No proper consultation on big changes to tenancy agreement

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Gang members will be evicted under new rules being pushed through by Hackney Homes.

The revised tenancy agreement was drawn up in response to the August riots last year.

John Calderon, former chairman of the Federation of Hackney Tenants and Residents Associations, has called it “draconian”.

The terms make gang activity a breach of the tenancy conditions.

Hackney Homes is proposing a new tenancy agreement that would allow landlords to evict known gang members. Photo: Susannah Butter
Hackney Homes is proposing a new tenancy agreement that would allow landlords to evict known gang members. Photo: Susannah Butter

A gang is defined in the document as a group that consists of at least three people and uses a name, emblem or colour that enables its members to be identified by others as a group, or is associated with a particular area.

But Mr Calderon said the document has not been publicised enough and many residents are not aware of its existence.

He claimed that not all tenants received a copy of the proposed agreement, which has not been revised since 2004.

Only nine per cent of tenants returned a consultation survey to Hackney Homes.

“It represents the largest shift in tenants’ relationship with the council ever but is written in legalistic language, making it difficult to understand,” said Mr Calderon.

He said it is wrong that more efforts were not made to make sure each tenant was aware of its significance.

There are also new rules about what breeds of dog tenants can keep. Pitbulls and American Staffordshire Terriers are now banned.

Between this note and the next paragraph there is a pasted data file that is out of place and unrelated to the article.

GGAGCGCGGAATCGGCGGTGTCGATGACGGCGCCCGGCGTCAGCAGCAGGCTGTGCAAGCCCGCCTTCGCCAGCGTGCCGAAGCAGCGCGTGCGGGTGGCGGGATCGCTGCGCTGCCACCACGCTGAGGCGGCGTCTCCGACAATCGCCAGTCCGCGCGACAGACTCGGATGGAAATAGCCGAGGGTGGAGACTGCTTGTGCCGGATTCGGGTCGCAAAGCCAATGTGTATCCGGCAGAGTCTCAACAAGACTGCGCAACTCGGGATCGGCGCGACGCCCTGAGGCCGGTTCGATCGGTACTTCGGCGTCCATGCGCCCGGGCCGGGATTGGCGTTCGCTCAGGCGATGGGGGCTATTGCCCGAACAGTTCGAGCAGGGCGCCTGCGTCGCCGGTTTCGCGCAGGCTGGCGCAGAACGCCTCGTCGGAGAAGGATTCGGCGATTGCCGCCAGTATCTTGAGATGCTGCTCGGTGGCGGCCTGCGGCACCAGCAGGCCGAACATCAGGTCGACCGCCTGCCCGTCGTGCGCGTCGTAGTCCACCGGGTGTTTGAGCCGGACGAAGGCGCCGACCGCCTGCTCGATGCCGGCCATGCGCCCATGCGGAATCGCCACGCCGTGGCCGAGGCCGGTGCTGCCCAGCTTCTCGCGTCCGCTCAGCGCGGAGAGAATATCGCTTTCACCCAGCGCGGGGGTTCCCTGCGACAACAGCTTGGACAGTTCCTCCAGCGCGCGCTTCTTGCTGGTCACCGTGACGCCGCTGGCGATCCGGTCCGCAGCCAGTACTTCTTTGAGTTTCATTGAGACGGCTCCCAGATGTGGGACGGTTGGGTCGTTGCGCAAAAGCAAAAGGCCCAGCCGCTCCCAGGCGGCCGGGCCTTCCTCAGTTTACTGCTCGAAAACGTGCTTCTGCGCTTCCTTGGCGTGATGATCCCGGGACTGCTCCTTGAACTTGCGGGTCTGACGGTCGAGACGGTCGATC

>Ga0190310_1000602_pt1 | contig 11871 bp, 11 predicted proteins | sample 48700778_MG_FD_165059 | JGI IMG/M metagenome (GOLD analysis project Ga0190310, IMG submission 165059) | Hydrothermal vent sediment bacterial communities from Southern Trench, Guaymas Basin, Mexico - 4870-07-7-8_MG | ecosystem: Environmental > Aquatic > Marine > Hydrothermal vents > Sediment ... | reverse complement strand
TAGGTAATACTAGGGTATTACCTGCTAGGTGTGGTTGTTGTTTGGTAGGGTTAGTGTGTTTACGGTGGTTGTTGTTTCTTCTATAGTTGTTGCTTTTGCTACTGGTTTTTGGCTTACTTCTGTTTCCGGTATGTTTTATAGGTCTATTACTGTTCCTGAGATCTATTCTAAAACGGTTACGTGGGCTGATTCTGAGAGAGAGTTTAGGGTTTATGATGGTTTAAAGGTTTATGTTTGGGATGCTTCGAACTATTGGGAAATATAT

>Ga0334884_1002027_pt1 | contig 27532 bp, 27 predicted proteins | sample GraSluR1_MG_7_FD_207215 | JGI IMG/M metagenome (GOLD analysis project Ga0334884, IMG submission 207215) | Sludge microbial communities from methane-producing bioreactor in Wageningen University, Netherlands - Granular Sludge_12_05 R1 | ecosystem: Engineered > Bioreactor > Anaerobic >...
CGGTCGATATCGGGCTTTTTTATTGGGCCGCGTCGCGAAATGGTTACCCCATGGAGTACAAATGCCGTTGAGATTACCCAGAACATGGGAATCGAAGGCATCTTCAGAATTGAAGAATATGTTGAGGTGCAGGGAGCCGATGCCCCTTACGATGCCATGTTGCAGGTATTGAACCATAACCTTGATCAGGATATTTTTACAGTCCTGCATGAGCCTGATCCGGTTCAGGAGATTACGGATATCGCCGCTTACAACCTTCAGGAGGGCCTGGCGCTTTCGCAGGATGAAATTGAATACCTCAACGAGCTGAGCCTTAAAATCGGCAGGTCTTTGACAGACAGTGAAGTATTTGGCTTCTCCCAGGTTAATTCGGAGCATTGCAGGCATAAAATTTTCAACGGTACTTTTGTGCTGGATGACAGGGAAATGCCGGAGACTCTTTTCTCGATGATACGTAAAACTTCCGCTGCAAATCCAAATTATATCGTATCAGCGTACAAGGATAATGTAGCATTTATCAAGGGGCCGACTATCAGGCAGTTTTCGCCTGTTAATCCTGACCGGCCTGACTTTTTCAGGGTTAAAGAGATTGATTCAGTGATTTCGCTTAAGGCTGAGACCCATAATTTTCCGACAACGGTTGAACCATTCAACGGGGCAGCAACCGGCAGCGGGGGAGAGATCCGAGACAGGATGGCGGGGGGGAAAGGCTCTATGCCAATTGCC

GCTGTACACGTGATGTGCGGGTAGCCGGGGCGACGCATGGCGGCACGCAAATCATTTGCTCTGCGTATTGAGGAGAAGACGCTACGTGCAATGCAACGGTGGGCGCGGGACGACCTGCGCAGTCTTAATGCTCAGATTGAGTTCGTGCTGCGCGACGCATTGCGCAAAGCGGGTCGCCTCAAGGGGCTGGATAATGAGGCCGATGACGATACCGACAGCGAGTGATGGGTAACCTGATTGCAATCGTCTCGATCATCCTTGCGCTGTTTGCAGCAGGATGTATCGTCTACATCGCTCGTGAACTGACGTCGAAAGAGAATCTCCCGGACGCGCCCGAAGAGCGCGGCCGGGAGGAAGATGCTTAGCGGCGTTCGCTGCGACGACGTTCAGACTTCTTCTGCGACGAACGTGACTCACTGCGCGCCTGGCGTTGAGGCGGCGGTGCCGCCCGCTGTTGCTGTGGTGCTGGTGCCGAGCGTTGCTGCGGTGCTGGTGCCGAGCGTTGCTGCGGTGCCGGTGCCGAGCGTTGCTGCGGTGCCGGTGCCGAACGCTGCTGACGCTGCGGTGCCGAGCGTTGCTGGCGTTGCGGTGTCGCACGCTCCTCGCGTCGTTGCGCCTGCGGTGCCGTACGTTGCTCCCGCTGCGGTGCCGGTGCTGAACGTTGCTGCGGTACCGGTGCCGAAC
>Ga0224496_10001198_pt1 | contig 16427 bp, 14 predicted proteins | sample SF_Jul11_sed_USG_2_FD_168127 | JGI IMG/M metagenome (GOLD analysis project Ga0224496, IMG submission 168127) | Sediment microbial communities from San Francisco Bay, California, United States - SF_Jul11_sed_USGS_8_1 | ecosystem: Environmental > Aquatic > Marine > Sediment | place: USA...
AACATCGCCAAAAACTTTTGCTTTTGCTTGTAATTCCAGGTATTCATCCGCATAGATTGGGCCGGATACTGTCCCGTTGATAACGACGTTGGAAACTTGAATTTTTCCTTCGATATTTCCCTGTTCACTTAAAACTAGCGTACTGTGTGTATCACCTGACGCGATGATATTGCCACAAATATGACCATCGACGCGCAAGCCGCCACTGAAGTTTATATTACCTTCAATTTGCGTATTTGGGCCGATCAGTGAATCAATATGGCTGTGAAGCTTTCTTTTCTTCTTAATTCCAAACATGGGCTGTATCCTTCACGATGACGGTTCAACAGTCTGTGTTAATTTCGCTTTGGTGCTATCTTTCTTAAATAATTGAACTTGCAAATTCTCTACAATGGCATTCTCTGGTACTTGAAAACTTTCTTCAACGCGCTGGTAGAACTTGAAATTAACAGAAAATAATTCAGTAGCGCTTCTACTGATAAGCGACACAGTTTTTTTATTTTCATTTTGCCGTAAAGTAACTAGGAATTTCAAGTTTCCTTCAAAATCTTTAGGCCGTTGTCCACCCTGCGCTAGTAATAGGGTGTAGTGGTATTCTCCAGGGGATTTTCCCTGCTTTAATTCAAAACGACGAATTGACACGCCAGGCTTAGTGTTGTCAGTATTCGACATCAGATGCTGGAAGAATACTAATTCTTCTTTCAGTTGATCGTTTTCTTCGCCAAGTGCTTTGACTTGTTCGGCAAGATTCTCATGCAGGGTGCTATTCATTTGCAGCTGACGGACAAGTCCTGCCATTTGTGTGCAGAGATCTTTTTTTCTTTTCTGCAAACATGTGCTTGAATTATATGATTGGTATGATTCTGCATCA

But there is no borough-wide elected tenants and residents organisation through which Hackney Homes can negotiate the rules with tenants.

Deputy Mayor Karen Alcock said it was was not in the interests of Hackney Homes to create fear. She said the consultation process had been extended by a month because she recognised the need to liaise with residents on important decisions.

3 COMMENTS

  1. Andrea

    According to the definition in the article a football team could be considered a gang: more than three people, uses a name (and perhaps a football shirt) which differentiates them from other teams, associated with a particular area… Seems to me that the definition Hackney Homes have adopted covers a huge range of associations, whether a gang, a political organisation, a band, or a sports team. While the report states that people will be evicted for ‘gang activity’, it seems that what people will in fact be evicted for is who they associate with. And with such a broad definition it’s now alleged gang members but in the future this measure could be used against any association Hackney Homes (ie the Council) doesn’t like the look of.

    Perhaps you should have read Martin Togher’s comment before posting.

  2. Well done Hackney Homes. This is long overdue. I know from personal experience that gang members cause terrible problems for good neighbours and communities. Pressure should now be put on Housing Associations in Hackney to follow suit and introduce the same rules, allowing them to evict tenants linked with gang activity.

  3. Seems a typical knee-jerk reaction by Hackney Council. There are already tenancy conditions in place about asb and crime . And do they want to evict someone for being in a gang whether or not they have actually committed a crime ? And what constitutes a gang, should Hackney Twitchers be concerned about their tenancies? Should hackney trainspotters disband?

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